Assessment Report

Level 3 Digital Technologies 2021

Standards 91908 91909

Part A: Commentary

The Assessment Specifications for individual achievement standards provide information on the topics to be assessed and also highlight concepts that will be covered.

Candidates’ knowledge and understanding of content, and of the skills and complexities involved in project management, should reflect the capabilities expected at Level 8 of the New Zealand Curriculum.

Candidates who were able to answer the questions and were able to refer back to the underlying computer science fundamentals achieved higher grades than those who went off track commenting on social impacts.

Accurate use of key vocabulary also contributes toward demonstrating understanding.

Candidates who lacked confidence with the material tended to repeat a variation of the same answer in multiple parts of the question without adding new information.

Candidates who were able to give clear explanations and make links to examples studied in class to support their answers achieved higher grades than those who cited indirectly or loosely associated examples.

Candidates who wrote concise answers tended to achieve higher grades than those who attempted to get as much information down on the page as possible. Candidates that were discerning and succinct in their responses often answered the question more accurately. Many longer responses served only to highlight a limited understanding of the topic, and candidates who attempted to write as much as they could around an answer often ended up with so much conflicting and irrelevant information that they effectively wrote themselves into a lower grade.

Part B: Report on standards

91908: Analyse an area of computer science

Examination

Candidates were required to choose a question on one of three areas of computer science (Formal Languages, Big Data, and Network and Communication Protocols). Resource materials were provided to support the questions.

Candidates need to understand the computer science components of the topics they intend to answer on, and to become familiar with how to explain these computer science fundamentals in terms of the resource materials that may be provided. Candidates who appeared unfamiliar with the underlying computer science concepts demonstrated this by misinterpreting the resource information.

Candidates who referred to examples from the resource materials did better than those who answered generally and widely around their topic or who could not relate the questions to the resource materials.

Each question followed the same general format:

  • the initial parts required candidates to accurately apply their understanding of the basic concepts of each topic, either by determining sequence outcomes or concisely explaining relevant concepts and then demonstrating how they determined their answer
  • the later parts required candidates to consider the impact of the concept on humans, and perspectives around the concepts, using resource materials provided
  • the final parts asked candidates to consider a resource and then to use it to discuss future uses and implications.

Teachers should refer to accurate guidance resources to support their candidates’ learning. For example, The Computer Science Field Guide is an online interactive resource for high school candidates learning about computer science. https://www.csfieldguide.org.nz/.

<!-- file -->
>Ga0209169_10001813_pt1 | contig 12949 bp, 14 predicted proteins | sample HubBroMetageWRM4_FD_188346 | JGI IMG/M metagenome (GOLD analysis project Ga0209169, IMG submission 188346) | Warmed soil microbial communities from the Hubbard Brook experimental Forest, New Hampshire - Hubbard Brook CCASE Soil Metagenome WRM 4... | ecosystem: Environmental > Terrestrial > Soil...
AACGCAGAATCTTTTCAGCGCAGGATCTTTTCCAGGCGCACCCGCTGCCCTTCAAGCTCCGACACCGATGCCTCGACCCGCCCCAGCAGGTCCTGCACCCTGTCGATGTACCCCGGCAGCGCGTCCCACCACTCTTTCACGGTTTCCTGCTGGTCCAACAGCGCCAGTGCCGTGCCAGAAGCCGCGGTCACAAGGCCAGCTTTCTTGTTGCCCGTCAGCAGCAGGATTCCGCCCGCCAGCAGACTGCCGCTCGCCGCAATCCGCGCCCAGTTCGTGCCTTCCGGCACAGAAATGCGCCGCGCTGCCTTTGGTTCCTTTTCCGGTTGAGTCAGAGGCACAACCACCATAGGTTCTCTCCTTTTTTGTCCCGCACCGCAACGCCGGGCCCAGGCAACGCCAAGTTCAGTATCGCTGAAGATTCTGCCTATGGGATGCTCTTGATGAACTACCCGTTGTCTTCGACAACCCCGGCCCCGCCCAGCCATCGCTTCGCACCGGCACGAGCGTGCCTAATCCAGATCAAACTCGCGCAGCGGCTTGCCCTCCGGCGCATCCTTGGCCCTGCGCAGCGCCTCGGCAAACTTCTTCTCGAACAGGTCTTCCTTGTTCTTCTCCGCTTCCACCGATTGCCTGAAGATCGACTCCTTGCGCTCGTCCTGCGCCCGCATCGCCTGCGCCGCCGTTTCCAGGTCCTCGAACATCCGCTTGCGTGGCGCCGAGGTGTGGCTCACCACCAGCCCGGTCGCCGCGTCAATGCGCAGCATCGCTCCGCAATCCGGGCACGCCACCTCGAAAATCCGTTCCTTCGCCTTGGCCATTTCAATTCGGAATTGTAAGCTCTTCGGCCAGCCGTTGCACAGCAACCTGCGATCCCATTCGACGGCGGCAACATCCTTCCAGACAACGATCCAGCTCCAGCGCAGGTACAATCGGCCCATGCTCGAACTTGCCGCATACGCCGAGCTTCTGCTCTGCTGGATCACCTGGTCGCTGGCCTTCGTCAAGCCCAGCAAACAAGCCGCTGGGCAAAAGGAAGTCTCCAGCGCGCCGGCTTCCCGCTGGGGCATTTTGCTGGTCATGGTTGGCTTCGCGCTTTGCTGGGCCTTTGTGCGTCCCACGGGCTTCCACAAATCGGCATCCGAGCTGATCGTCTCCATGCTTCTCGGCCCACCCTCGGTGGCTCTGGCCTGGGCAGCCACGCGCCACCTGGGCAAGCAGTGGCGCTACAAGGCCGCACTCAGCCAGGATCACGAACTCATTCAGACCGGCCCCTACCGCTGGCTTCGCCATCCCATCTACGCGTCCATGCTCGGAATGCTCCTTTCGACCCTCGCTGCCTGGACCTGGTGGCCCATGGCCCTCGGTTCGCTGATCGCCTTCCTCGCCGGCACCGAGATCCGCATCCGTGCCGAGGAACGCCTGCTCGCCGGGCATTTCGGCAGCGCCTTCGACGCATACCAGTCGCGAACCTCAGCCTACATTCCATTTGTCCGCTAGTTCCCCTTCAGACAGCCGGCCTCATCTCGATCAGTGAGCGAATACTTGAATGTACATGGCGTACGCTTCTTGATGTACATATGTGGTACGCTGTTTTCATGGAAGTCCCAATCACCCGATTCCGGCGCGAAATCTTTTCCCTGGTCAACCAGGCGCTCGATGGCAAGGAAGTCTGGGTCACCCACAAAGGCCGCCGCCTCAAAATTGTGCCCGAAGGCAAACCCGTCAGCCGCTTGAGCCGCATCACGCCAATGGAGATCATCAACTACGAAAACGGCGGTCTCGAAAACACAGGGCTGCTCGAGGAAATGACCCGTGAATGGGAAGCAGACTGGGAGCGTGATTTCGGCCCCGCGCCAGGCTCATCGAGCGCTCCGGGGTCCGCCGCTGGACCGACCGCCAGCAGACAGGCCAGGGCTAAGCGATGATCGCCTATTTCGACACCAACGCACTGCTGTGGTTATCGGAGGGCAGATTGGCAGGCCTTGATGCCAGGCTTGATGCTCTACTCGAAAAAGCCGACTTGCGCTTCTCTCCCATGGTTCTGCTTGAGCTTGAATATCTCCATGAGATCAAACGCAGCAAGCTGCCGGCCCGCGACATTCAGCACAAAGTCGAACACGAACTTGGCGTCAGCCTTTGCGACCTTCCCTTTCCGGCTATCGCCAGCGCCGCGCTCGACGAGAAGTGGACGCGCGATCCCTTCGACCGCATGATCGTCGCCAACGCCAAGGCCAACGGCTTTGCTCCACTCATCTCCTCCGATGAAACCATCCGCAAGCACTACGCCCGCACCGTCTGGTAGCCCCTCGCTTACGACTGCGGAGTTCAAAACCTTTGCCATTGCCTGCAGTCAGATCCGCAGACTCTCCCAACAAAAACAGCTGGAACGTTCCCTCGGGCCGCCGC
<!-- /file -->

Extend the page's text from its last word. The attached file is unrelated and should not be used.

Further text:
Observations

Candidates are expected to know the information signposted in the Assessment Specifications. The Computer Science Field Guide gives a good indication of the depth required in candidate responses.

Candidates need to ensure that they understand the fundamental concepts and can explain them in an assessment environment.

Candidates should be aware of the “danger points” where they may go off topic in their responses, and prepare themselves against showing a simplistic or generalised understanding. An example of this in the Big Data question was in regards to privacy, where some candidates’ discussion veered into “big corporation conspiracy theories” rather than the effect on the big data collected through variety, velocity, or volume.

Candidates may use examples that they have prepared or learnt in class to support their answers in “compare and contrast”-type responses.

Questions require candidates to refer to resource materials in their answers. Candidates need to be prepared to look at an unfamiliar resource and be able to interpret it accurately – they will be disadvantaged if they are asked to comment specifically on a resource but fail to do so. Candidates need to be able to explain the computer science concept in terms of  both their own and provided examples, so they should be comfortable using examples covered in class.

Grade awarding

Candidates who were awarded Achievement commonly:

  • were able to clearly explain their reasoning and followed logical sequencing
  • could use key vocabulary accurately
  • could accurately apply answers to specific questions (e.g., for Formal Languages, could determine whether a supplied string was valid, and explain their reasoning)
  • answered the questions asked and were able to refer back to the underlying computer science fundamentals rather than going off track commenting on social impacts.

Candidates whose work was assessed as Not Achieved commonly:

  • failed to specifically refer to the provided resource material in their responses
  • did not relate their answer to inferences gained from the resource material when they were prompted / required to
  • went off-topic in their responses and / or showed simplistic and generalised understanding
  • were unable to clearly show understanding of the fundamental computer science concepts
  • commented on social impacts rather than linking back to the fundamental computer science concepts.

Candidates who were awarded Achievement with Merit commonly:

  • were able to provide more in-depth responses, considering limitations and benefits and linking these back to the underlying concepts